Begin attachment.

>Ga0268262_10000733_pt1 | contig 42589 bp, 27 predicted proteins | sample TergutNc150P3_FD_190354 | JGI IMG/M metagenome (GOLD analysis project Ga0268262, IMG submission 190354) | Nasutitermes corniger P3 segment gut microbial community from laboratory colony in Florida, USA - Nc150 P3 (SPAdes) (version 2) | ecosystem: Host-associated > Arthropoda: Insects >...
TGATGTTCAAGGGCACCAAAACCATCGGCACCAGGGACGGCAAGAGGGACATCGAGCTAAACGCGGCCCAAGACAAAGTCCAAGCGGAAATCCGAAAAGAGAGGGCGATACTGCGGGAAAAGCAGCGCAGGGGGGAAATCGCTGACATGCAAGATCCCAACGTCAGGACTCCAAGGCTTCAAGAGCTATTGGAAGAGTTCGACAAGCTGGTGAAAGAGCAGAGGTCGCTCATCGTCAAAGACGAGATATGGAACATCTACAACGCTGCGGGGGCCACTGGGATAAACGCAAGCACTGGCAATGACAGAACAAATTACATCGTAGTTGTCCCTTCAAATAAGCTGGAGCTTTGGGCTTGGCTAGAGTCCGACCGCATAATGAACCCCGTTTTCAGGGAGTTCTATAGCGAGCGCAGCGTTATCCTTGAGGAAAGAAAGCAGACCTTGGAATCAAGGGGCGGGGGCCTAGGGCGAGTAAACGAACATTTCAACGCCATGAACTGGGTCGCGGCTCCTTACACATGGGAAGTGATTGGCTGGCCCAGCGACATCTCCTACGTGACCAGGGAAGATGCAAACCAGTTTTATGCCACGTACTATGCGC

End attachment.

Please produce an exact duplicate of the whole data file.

>Ga0268262_10000733_pt1 | contig 42589 bp, 27 predicted proteins | sample TergutNc150P3_FD_190354 | JGI IMG/M metagenome (GOLD analysis project Ga0268262, IMG submission 190354) | Nasutitermes corniger P3 segment gut microbial community from laboratory colony in Florida, USA - Nc150 P3 (SPAdes) (version 2) | ecosystem: Host-associated > Arthropoda: Insects >...
TGATGTTCAAGGGCACCAAAACCATCGGCACCAGGGACGGCAAGAGGGACATCGAGCTAAACGCGGCCCAAGACAAAGTCCAAGCGGAAATCCGAAAAGAGAGGGCGATACTGCGGGAAAAGCAGCGCAGGGGGGAAATCGCTGACATGCAAGATCCCAACGTCAGGACTCCAAGGCTTCAAGAGCTATTGGAAGAGTTCGACAAGCTGGTGAAAGAGCAGAGGTCGCTCATCGTCAAAGACGAGATATGGAACATCTACAACGCTGCGGGGGCCACTGGGATAAACGCAAGCACTGGCAATGACAGAACAAATTACATCGTAGTTGTCCCTTCAAATAAGCTGGAGCTTTGGGCTTGGCTAGAGTCCGACCGCATAATGAACCCCGTTTTCAGGGAGTTCTATAGCGAGCGCAGCGTTATCCTTGAGGAAAGAAAGCAGACCTTGGAATCAAGGGGCGGGGGCCTAGGGCGAGTAAACGAACATTTCAACGCCATGAACTGGGTCGCGGCTCCTTACACATGGGAAGTGATTGGCTGGCCCAGCGACATCTCCTACGTGACCAGGGAAGATGCAAACCAGTTTTATGCCACGTACTATGCGC